• Have you established and stopped at the necessary checkpoints?
        • Are corrective actions needed to bring you back on track?
      • Find the Right Guide (“Sherpa”) to Survive Transformation
        • Do you have the necessary support to help guide you through your organizational transformation?
        • Are there skills needed that you don’t have the time or resources to supply?
        • Does your guide know the way? Has he been there and back?
        • Are company cultural sensitivities being taken into consideration?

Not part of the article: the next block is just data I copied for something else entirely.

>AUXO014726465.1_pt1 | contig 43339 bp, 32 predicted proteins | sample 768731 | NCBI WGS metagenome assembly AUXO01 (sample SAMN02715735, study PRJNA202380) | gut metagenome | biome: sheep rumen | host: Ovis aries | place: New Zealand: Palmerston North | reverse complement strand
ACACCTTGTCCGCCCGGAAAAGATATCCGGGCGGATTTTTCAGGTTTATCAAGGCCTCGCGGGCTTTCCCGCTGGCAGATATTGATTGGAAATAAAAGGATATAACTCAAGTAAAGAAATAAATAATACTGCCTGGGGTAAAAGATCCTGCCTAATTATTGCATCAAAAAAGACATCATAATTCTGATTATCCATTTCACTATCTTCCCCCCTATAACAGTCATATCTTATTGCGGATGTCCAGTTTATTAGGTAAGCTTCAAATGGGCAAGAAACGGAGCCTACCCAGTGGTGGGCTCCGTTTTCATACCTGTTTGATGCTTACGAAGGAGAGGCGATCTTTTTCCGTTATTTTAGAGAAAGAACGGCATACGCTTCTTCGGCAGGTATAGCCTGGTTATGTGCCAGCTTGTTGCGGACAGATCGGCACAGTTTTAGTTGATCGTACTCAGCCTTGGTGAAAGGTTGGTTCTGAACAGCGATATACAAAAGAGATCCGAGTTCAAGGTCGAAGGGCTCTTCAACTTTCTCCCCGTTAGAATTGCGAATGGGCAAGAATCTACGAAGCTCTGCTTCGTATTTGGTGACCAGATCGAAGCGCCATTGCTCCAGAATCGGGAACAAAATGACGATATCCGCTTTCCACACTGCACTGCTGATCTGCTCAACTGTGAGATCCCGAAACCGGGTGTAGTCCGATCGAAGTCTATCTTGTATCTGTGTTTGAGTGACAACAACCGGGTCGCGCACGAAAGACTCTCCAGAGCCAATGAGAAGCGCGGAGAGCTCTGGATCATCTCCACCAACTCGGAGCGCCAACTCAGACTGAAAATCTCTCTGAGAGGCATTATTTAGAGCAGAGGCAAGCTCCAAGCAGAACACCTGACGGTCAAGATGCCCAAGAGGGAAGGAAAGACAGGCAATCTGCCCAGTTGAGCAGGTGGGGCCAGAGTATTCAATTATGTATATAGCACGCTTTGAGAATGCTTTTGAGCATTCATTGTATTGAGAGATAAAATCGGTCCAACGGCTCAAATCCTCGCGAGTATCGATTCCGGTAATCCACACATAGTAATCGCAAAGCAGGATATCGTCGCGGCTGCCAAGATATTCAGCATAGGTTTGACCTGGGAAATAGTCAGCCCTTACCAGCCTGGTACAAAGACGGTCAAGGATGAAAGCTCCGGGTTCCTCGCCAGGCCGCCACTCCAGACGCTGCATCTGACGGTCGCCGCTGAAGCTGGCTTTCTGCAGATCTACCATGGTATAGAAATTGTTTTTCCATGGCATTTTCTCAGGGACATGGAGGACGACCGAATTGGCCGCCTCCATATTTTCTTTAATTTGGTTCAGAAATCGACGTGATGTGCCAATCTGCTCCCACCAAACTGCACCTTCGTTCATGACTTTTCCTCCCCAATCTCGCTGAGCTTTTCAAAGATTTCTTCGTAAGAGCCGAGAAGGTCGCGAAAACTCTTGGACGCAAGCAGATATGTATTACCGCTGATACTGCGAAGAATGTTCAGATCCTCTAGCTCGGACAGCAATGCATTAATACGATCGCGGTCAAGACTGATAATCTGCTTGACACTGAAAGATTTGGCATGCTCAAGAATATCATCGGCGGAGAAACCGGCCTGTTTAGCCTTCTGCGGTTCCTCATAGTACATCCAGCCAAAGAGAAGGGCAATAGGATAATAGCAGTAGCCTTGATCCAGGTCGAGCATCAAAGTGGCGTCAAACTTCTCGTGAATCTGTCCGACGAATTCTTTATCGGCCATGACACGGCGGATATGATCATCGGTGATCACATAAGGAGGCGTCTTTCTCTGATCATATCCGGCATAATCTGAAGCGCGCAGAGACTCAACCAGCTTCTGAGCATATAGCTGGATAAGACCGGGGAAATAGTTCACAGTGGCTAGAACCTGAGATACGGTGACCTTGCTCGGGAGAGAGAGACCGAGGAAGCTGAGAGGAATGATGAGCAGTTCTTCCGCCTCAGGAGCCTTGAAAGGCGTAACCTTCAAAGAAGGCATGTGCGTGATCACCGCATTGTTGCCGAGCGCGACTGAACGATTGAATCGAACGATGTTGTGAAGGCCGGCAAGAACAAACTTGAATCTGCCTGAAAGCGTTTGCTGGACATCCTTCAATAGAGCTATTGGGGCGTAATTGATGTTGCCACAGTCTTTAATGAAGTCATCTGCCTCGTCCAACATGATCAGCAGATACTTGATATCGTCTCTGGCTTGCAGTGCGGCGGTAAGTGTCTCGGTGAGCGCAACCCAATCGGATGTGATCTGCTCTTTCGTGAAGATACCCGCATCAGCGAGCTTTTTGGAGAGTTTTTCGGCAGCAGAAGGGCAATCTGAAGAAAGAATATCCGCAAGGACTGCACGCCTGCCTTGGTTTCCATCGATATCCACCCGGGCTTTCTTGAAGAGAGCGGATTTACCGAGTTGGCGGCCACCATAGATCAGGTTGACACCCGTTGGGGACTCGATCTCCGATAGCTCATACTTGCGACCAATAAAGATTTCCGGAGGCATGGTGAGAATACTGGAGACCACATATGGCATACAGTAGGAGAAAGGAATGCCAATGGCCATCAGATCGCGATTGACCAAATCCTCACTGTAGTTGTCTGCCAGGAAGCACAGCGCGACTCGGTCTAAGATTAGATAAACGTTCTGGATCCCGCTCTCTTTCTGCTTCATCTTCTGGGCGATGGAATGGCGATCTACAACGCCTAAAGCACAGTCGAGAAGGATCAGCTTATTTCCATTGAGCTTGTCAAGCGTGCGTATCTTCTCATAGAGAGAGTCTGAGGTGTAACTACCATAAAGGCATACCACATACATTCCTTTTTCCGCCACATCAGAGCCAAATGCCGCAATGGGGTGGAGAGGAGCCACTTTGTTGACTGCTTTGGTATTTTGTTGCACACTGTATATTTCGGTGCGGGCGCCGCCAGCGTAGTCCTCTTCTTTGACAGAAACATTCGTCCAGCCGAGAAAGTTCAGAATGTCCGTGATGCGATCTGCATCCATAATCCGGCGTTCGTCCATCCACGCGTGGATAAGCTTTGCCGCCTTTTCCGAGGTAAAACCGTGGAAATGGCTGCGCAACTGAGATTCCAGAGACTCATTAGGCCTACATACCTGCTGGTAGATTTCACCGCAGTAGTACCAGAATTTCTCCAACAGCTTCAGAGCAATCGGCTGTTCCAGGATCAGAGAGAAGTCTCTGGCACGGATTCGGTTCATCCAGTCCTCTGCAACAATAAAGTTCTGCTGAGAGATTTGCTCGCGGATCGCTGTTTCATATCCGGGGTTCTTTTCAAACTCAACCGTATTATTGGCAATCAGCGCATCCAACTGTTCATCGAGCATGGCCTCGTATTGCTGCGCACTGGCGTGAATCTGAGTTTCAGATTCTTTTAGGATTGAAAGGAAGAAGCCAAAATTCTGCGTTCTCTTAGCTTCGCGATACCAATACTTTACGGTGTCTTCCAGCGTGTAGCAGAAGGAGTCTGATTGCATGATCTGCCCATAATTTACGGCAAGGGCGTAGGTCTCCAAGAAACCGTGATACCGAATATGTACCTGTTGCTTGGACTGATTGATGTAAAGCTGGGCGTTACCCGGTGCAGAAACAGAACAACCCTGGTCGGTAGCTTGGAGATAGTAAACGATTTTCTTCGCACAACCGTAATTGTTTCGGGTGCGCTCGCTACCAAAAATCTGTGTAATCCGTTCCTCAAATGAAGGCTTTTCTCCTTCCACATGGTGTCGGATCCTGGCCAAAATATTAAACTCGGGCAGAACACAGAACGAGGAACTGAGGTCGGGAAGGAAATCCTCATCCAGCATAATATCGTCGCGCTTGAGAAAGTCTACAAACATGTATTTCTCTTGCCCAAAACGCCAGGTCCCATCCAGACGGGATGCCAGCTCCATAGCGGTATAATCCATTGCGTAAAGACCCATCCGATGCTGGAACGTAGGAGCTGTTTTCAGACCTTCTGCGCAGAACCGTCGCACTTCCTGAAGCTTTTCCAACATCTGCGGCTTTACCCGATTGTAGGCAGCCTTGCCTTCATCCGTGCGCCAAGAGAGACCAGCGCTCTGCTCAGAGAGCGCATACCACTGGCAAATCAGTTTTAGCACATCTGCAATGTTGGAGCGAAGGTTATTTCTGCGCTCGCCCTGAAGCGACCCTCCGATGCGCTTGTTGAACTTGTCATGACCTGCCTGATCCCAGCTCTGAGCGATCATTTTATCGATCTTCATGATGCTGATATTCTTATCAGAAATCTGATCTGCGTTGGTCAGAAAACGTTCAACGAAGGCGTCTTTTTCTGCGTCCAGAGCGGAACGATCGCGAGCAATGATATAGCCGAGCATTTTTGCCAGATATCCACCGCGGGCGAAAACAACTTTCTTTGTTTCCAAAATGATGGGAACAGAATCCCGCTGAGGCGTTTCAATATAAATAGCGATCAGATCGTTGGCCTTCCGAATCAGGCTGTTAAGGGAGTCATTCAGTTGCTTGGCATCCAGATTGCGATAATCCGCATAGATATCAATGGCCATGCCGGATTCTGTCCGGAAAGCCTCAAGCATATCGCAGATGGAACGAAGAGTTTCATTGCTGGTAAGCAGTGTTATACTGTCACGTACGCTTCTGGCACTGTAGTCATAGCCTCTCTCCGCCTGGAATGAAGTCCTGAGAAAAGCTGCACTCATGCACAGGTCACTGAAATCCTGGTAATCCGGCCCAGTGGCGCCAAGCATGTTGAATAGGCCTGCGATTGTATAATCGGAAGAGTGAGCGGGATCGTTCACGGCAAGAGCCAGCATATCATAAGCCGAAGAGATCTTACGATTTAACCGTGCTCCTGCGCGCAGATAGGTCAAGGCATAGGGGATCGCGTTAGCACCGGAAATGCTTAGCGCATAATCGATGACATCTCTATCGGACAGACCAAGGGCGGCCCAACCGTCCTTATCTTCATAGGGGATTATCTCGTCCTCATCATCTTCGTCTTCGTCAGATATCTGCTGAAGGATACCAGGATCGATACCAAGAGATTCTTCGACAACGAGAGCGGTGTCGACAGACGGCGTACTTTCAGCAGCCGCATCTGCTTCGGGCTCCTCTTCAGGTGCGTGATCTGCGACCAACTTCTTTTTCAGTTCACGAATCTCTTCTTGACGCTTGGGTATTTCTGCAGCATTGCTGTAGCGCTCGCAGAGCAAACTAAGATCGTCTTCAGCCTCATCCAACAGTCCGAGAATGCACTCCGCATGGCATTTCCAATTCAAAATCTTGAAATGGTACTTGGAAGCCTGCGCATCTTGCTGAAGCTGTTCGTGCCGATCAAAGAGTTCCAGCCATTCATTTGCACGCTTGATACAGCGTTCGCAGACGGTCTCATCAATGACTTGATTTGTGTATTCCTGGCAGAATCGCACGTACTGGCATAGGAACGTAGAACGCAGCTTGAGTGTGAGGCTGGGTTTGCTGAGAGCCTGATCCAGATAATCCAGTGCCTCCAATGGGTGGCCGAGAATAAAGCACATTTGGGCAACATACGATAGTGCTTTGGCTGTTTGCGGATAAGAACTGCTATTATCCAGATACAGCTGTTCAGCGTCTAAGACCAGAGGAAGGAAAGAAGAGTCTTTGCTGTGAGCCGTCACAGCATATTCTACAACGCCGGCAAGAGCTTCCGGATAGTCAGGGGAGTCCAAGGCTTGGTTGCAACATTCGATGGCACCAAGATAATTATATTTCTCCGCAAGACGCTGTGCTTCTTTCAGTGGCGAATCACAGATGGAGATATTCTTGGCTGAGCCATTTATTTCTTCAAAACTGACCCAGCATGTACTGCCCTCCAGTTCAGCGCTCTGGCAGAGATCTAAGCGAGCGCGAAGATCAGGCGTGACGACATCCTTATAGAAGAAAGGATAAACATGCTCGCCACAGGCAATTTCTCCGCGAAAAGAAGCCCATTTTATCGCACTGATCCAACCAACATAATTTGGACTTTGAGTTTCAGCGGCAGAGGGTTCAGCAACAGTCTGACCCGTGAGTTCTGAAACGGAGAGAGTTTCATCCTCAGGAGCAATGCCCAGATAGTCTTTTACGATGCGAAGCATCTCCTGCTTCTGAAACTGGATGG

Business transformation failures are preventable. As an executive who is responsible for the success of your company and its transformation objectives, don’t ignore the Death Zone. It exists and the risks are high. No matter how clear the vision, how impressive the business case, the path to success will be long and full of challenges. Preparation, knowledge, fitness, progress assessment and guidance will each play an important part to reach your own transformational summit, survive transformation, and embrace a new normalcy thereafter.

       

      2019 Business Transformation Leader of the Year Award Winners

       

      Congratulations to Andrew Bess, President and COO, and Paul Green, Director of Business Development, of Angel MedFlight Worldwide Air Ambulance, winners of the 2019 MSS Business Transformation Leader of the Year award! The winners were announced at the Governor’s Celebration of Innovation gala held October 24, 2019.